MGN ImageALBANY — Governor Andrew Cuomo has added 10 more states to his travel advisory list.Cuomo announced on a Tuesday conference call 10 more states were added to the coronavirus travel advisory, which requires incoming travelers from these states to self-quarantine for two weeks upon arrival.The new states are Alaska, Delaware, Indiana, Maryland, Missouri, Montana, North Dakota, Nebraska, Virginia, and Washington, making 31 states total after Minnesota was removed from the list.The full updated list of states on the travel advisory: AlabamaAlaskaArkansasArizonaCaliforniaDelawareFloridaGeorgiaIndianaIowaIdahoKansasLouisianaMarylandMississippiMissouriMontanaNebraskaNew MexicoNevadaNorth CarolinaNorth DakotaOhioOklahomaSouth CarolinaTennesseeTexasUtahVirginiaWashingtonWisconsinThe advisory quarantine applies to all people who arrive from a state with a positive test rate higher than 10 per 100,000 residents overnight a seven-day rolling average or a state with a 10% or higher positivity rate over a seven-day rolling average.People caught violating the advisory risk civil penalties of $2,000 to $10,000. Share:Click to share on Facebook (Opens in new window)Click to share on Twitter (Opens in new window)Click to email this to a friend (Opens in new window)
On a recent Wednesday night, I was attending a parent association meeting at my children’s school to talk about upcoming events. These meetings have historically run long; sometimes going until 9:30 p.m. or later. I go to bed at 9:30 on weeknights, so the day after these meetings, I always wake up feeling tired and sluggish. Before long, these meetings were negatively impacting my week. I realized I have a choice in this situation—I could continue staying until the meeting ends and feel tired and frustrated each time, or I could come up with a better solution that worked for me. So instead of feeling obligated to stay until the end of the meeting, I created a boundary: for weeknight meetings, I would leave by 8:30 p.m. No exceptions. I let the president of the parent association know ahead of time, and at the next meeting, I collected my things at 8:30, said goodbye, and headed home. Boundaries are an essential part of leadership. Without boundaries, our days become a haze of activities without any focus. We end up feeling busy all day without accomplishing anything of value.Are there any boundaries you need to create in your life?I like to think of it this way:Boundaries create structureStructure creates freedomBoundaries allow you to focus and work at your peak. The purpose of boundaries is to protect your time and energy so you can work at your best. So you can be your best. Below are some examples of leadership boundaries that can help protect your time and energy:Closing your door to work on an important projectTelling your employees you are not available for the next two hours so you can work on a projectTaking a lunch break every day to give your brain a restNot accepting a meeting request without an agendaProtecting the first half hour of your workday to get focused and review your priorities for the dayLeaving the office no later than 6:00 each dayNot checking email on weekendsNot working at all on vacation (this is a boundary I am implementing in a couple weeks!)When you don’t have boundaries, everyone else’s emergencies become your emergencies. You find yourself reacting to everyone else instead of focusing on what is important to you and your success. Below are some of the personal and work boundaries I’ve put into place to protect my time and energy:Prioritize my to do list and focus on two high priority activities a daySchedule productivity sprints (blocks of time in my calendar) to focus on one thing at time (typically these sprints are between one and two hours each)Close my email and put my phone out of sight when I am doing a productivity sprintGo to bed by 9:30 p.m. on weeknightsNo weeknight meetings after 8:30 No alcohol on weeknightsNo work after 6:00 p.m.Phone stays in the kitchen at night (not in the bedroom)Maximum of one alcoholic beverage at a dinner or event (unless it’s a really long event like a wedding, where I allow myself two glasses)You may be thinking; does she have any fun? Yes, I do. What these boundaries do is ensure that my energy is at its peak. I facilitate leadership programs and speak in front of people at least three times a week, and feeling rested, energized, and at the top of my game is vitally important for my business and the results my clients get. Having a glass of wine on a Tuesday night may not seem like a big deal, but it results in me not sleeping as well that night and feeling groggy in the morning, which undermines my performance. That boundary is a structure I use to keep myself at my peak. Having structures also cuts down on the decisions you have to make, which frees up mental space and energy. As humans, we make thousands of decisions every day—everything from what to wear to who to hire. Having boundaries and structures in place keeps you from having to make simple decisions that drain your energy. Some CEOs create structures to simplify their lives as much as possible. Mark Zuckerberg, CEO of Facebook, and Don Tyson, former CEO of Tyson Foods, wear the same outfit every day, as did the late Steve Jobs. This is one less choice they need to make each day. An important part of leadership is being able to keep yourself—and your team—focused. In today’s world, it’s challenging to keep your mind focused on what’s important. Without boundaries, you end up wasting your hours and ultimately your days. Developing boundaries creates the structures you need to keep your leadership—and your life—on track. 31SHARESShareShareSharePrintMailGooglePinterestDiggRedditStumbleuponDeliciousBufferTumblr,Laurie Maddalena Laurie Maddalena is a dynamic and engaging keynote speaker and leadership consultant. She writes a monthly online column for next generation leaders for CUES and has published articles in Credit … Web: www.envisionexcellence.net Details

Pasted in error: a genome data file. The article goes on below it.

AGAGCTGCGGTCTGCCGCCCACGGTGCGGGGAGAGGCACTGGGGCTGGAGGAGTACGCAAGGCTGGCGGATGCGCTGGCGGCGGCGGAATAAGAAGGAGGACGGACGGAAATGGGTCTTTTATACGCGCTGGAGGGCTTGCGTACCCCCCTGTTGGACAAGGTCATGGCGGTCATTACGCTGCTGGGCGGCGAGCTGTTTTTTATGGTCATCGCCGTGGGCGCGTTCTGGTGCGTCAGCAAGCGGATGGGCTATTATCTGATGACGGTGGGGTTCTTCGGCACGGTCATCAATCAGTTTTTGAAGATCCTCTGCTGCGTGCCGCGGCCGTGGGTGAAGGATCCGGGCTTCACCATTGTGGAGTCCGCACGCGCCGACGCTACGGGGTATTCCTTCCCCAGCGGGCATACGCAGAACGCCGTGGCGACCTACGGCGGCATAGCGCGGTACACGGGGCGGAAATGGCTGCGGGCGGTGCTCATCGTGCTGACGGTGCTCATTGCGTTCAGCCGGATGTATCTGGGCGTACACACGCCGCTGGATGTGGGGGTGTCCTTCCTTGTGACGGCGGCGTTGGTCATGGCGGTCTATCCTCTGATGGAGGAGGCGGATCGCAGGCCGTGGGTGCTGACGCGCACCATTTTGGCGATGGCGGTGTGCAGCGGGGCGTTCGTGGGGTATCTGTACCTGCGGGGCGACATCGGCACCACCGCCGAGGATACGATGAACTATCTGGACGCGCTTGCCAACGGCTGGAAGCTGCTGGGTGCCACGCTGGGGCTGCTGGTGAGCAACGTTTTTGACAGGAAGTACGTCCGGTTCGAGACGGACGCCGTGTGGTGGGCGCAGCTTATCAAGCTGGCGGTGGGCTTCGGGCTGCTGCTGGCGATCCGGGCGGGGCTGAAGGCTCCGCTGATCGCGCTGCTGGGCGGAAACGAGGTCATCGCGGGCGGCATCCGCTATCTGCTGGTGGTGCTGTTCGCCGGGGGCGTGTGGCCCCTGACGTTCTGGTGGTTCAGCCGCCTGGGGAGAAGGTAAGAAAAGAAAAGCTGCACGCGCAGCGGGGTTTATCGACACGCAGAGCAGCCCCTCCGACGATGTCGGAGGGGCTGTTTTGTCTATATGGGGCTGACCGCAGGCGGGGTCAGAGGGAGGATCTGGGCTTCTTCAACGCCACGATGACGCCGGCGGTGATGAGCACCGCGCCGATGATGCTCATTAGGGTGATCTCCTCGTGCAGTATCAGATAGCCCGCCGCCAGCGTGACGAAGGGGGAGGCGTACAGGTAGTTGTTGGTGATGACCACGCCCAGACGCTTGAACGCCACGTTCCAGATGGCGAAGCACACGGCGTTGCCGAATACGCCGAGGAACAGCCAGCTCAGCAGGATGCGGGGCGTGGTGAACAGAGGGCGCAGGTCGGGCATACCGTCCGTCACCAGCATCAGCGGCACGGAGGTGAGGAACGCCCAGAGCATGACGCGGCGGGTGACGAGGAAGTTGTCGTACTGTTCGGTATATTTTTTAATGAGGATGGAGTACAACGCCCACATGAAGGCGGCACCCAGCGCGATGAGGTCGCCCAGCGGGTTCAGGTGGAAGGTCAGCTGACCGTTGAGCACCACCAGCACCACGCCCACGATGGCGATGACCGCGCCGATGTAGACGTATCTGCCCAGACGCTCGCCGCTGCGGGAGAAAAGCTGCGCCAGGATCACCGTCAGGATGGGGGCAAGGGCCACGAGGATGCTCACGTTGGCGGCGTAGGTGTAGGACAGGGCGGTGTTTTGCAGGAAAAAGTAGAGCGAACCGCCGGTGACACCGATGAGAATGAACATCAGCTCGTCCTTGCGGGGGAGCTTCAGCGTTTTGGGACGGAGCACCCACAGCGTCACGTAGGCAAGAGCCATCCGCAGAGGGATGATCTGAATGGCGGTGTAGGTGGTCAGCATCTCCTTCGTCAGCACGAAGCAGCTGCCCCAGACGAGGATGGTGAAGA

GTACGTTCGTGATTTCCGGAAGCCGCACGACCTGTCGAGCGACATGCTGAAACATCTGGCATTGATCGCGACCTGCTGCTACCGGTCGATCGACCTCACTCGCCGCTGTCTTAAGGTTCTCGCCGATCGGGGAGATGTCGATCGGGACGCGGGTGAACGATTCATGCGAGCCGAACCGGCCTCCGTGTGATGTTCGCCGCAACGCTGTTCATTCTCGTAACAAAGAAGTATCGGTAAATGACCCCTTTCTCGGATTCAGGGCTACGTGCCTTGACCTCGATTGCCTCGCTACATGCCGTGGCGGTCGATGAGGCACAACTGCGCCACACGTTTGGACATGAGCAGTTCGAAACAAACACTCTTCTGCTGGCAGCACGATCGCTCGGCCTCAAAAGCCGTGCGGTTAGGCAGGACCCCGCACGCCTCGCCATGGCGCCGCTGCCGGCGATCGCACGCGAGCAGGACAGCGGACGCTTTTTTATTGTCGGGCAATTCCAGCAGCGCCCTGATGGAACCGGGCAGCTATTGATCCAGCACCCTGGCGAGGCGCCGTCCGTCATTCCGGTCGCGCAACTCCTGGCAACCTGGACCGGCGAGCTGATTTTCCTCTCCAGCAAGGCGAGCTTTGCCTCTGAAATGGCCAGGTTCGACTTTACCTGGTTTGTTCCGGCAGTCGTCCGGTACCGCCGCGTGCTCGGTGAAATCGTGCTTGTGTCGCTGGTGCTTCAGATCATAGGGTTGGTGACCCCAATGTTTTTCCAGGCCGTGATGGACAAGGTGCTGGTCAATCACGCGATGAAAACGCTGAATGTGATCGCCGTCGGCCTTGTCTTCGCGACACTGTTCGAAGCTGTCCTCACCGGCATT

Press Association In the build-up to Podolski’s first goal just before half-time, City striker Nikica Jelavic went down under Mikel Arteta’s challenge inside the Arsenal half. It looked a foul on first viewing and while replays were less conclusive, Bruce was furious no free-kick was given. “The first goal, you have to say, it’s a typical Arsenal goal,” he said. “Sometimes you hold your hand up and say it’s a real quality goal. “But the big turning point in the game, we’re talking about a refereeing decision again. “I think everybody in the ground expected a free-kick to be given, we didn’t get it and again, a bit of quality from Arsenal – it’s a terrific finish from Podolski – and after playing really well we’re 2-0 down at half-time.” The Tigers had chances before that, with strikers Nikica Jelavic and Shane Long both threatening while Tottenham loanee Jake Livermore hit a post. Bruce said: “We had a real few chances, they really haven’t threatened our goal at all for 35 minutes, and then within seven minutes of half-time the game’s over. “(Long’s) was one where I don’t think he was expecting it to come to him, but we’ve had two or three. The keeper’s made a wonderful save from Jelavic, James Chester’s had a chance over the bar, Jake Livermore’s hit the post. “So we’ve had our opportunities and you hope you can take one. We haven’t and as I said, the first goal from Arsenal was a wonderful piece of football and then the second one, the whole game-changer for me, is that decision. “That’s wrong, that I’m talking about a referee’s decision.” Long was withdrawn at half-time and Bruce explained: “He’s got a whack to the back of his calf. He’ll be touch and go for the weekend, I would have thought.” Bruce also revealed forward Sone Aluko’s absence from the matchday squad was due to a hamstring injury. Hull started brightly at the KC Stadium but Aaron Ramsey gave Arsenal a 31st-minute lead and Lukas Podolski’s double secured a 3-0 win for Wenger’s men. That ensured they would hold on to fourth place in the Barclays Premier League ahead of Everton and Wenger said: “It was a big win. Arsene Wenger praised a patient performance from his Arsenal side as they saw off Hull to remain on course for Champions League qualification. “The first half was very physical, played at a very high pace, our defenders needed to be very strong on crosses in the air. “We looked dangerous when we went into their half and took advantage of that. “In the second half, when we scored the third goal we controlled the game completely.” Ramsey’s goal capped an impressive first league start since Boxing Day for the Welshman, while Wenger was also able to recall Mesut Ozil for his first appearance since March 11 following hamstring trouble. And the manager said: “We were having problems scoring goals away from home and (Ramsey) and Ozil give us a cutting edge in the final third that makes us much more dangerous. “Ozil has always the timing of the pass, the incisiveness of his passing helps you turn quickly from defence to attack. “Football is down to quality of the players and you could see that today.” Opposite number Steve Bruce was encouraged by his side’s performance but bemoaned missed opportunities and what he saw as a game-changing decision by referee Jon Moss.